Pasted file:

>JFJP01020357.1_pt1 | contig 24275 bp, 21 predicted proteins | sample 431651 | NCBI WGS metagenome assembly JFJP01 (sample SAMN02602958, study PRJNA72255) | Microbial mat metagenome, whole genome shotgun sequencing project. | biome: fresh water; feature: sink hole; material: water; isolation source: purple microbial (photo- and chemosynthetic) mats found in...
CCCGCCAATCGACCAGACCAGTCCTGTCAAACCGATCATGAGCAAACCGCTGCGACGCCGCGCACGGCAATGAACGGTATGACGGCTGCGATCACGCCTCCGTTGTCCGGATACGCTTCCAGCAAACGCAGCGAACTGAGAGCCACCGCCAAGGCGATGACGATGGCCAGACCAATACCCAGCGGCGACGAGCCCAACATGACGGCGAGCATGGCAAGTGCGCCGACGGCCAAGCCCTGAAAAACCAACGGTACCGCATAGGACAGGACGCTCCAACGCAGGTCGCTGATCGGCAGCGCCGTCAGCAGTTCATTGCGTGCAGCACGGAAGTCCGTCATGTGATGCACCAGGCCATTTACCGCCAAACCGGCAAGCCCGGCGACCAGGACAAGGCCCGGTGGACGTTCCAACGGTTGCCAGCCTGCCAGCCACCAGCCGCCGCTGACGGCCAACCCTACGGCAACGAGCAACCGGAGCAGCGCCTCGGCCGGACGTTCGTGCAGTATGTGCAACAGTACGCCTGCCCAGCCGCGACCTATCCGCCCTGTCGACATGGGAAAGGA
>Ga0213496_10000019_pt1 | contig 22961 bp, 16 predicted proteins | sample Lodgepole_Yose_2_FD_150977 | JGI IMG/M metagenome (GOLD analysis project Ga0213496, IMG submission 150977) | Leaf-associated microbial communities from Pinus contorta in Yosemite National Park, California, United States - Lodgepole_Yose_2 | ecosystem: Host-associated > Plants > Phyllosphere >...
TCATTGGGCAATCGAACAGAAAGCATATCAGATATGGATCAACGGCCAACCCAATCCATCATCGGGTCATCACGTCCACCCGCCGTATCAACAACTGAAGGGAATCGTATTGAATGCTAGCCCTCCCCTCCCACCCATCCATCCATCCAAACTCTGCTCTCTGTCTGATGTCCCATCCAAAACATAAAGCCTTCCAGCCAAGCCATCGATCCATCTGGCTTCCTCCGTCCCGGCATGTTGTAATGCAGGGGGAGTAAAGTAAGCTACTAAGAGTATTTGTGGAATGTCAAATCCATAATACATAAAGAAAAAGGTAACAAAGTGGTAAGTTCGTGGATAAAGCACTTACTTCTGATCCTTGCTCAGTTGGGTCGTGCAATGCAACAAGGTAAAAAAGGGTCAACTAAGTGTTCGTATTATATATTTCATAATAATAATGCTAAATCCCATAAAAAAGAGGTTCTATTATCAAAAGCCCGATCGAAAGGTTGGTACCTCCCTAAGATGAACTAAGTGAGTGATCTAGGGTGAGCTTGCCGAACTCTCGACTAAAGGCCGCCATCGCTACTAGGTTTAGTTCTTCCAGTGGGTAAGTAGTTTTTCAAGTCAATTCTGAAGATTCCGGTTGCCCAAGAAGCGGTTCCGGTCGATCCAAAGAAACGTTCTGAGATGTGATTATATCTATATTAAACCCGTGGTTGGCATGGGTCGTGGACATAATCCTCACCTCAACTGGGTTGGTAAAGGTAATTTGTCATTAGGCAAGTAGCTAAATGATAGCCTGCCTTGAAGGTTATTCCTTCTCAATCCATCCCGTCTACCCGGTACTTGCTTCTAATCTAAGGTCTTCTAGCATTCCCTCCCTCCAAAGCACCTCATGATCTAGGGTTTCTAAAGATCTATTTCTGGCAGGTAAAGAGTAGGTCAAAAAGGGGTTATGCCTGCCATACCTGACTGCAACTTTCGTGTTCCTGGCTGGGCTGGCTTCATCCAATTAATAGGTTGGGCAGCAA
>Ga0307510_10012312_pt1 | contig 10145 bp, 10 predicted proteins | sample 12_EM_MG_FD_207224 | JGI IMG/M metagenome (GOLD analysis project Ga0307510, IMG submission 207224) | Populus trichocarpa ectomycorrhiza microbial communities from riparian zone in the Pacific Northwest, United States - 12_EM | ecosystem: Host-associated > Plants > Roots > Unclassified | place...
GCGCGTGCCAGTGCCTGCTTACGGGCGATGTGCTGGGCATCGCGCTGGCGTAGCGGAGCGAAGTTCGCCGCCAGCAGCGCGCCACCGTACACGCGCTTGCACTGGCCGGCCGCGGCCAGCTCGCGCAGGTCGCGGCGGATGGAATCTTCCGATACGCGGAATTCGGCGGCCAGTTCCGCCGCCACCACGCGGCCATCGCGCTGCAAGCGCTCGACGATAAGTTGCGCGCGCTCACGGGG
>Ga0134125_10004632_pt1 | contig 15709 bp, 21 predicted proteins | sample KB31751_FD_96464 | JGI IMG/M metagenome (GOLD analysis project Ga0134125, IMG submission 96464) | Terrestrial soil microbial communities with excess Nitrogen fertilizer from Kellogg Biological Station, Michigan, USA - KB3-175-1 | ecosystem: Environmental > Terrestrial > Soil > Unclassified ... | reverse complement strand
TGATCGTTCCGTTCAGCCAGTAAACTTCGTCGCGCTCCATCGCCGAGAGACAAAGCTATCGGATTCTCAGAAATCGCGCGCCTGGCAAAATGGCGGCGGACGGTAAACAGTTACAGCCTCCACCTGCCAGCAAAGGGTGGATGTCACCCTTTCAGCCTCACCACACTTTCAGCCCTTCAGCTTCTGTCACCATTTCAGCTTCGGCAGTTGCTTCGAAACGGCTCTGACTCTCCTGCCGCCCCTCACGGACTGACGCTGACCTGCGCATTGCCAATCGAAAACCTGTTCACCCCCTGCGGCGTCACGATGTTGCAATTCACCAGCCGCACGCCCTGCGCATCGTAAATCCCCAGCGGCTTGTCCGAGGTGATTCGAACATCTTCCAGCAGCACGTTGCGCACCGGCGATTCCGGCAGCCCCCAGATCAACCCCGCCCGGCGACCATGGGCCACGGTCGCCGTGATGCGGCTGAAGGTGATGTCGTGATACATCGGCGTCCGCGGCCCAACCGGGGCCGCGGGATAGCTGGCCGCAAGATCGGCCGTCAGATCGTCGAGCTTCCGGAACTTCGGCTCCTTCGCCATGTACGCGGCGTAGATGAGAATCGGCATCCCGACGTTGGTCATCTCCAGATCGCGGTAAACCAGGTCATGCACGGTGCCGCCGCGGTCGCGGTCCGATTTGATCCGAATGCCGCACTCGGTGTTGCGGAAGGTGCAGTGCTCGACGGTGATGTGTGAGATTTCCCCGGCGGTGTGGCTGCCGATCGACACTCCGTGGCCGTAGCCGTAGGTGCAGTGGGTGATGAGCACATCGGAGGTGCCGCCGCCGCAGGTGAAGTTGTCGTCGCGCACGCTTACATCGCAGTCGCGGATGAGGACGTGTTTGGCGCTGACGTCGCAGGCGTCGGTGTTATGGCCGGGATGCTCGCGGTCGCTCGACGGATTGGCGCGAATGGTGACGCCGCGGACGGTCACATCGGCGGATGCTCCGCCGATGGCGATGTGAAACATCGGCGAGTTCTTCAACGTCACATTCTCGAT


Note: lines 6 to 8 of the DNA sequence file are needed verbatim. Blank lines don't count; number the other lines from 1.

GCGCGTGCCAGTGCCTGCTTACGGGCGATGTGCTGGGCATCGCGCTGGCGTAGCGGAGCGAAGTTCGCCGCCAGCAGCGCGCCACCGTACACGCGCTTGCACTGGCCGGCCGCGGCCAGCTCGCGCAGGTCGCGGCGGATGGAATCTTCCGATACGCGGAATTCGGCGGCCAGTTCCGCCGCCACCACGCGGCCATCGCGCTGCAAGCGCTCGACGATAAGTTGCGCGCGCTCACGGGG
>Ga0134125_10004632_pt1 | contig 15709 bp, 21 predicted proteins | sample KB31751_FD_96464 | JGI IMG/M metagenome (GOLD analysis project Ga0134125, IMG submission 96464) | Terrestrial soil microbial communities with excess Nitrogen fertilizer from Kellogg Biological Station, Michigan, USA - KB3-175-1 | ecosystem: Environmental > Terrestrial > Soil > Unclassified ... | reverse complement strand
TGATCGTTCCGTTCAGCCAGTAAACTTCGTCGCGCTCCATCGCCGAGAGACAAAGCTATCGGATTCTCAGAAATCGCGCGCCTGGCAAAATGGCGGCGGACGGTAAACAGTTACAGCCTCCACCTGCCAGCAAAGGGTGGATGTCACCCTTTCAGCCTCACCACACTTTCAGCCCTTCAGCTTCTGTCACCATTTCAGCTTCGGCAGTTGCTTCGAAACGGCTCTGACTCTCCTGCCGCCCCTCACGGACTGACGCTGACCTGCGCATTGCCAATCGAAAACCTGTTCACCCCCTGCGGCGTCACGATGTTGCAATTCACCAGCCGCACGCCCTGCGCATCGTAAATCCCCAGCGGCTTGTCCGAGGTGATTCGAACATCTTCCAGCAGCACGTTGCGCACCGGCGATTCCGGCAGCCCCCAGATCAACCCCGCCCGGCGACCATGGGCCACGGTCGCCGTGATGCGGCTGAAGGTGATGTCGTGATACATCGGCGTCCGCGGCCCAACCGGGGCCGCGGGATAGCTGGCCGCAAGATCGGCCGTCAGATCGTCGAGCTTCCGGAACTTCGGCTCCTTCGCCATGTACGCGGCGTAGATGAGAATCGGCATCCCGACGTTGGTCATCTCCAGATCGCGGTAAACCAGGTCATGCACGGTGCCGCCGCGGTCGCGGTCCGATTTGATCCGAATGCCGCACTCGGTGTTGCGGAAGGTGCAGTGCTCGACGGTGATGTGTGAGATTTCCCCGGCGGTGTGGCTGCCGATCGACACTCCGTGGCCGTAGCCGTAGGTGCAGTGGGTGATGAGCACATCGGAGGTGCCGCCGCCGCAGGTGAAGTTGTCGTCGCGCACGCTTACATCGCAGTCGCGGATGAGGACGTGTTTGGCGCTGACGTCGCAGGCGTCGGTGTTATGGCCGGGATGCTCGCGGTCGCTCGACGGATTGGCGCGAATGGTGACGCCGCGGACGGTCACATCGGCGGATGCTCCGCCGATGGCGATGTGAAACATCGGCGAGTTCTTCAACGTCACATTCTCGAT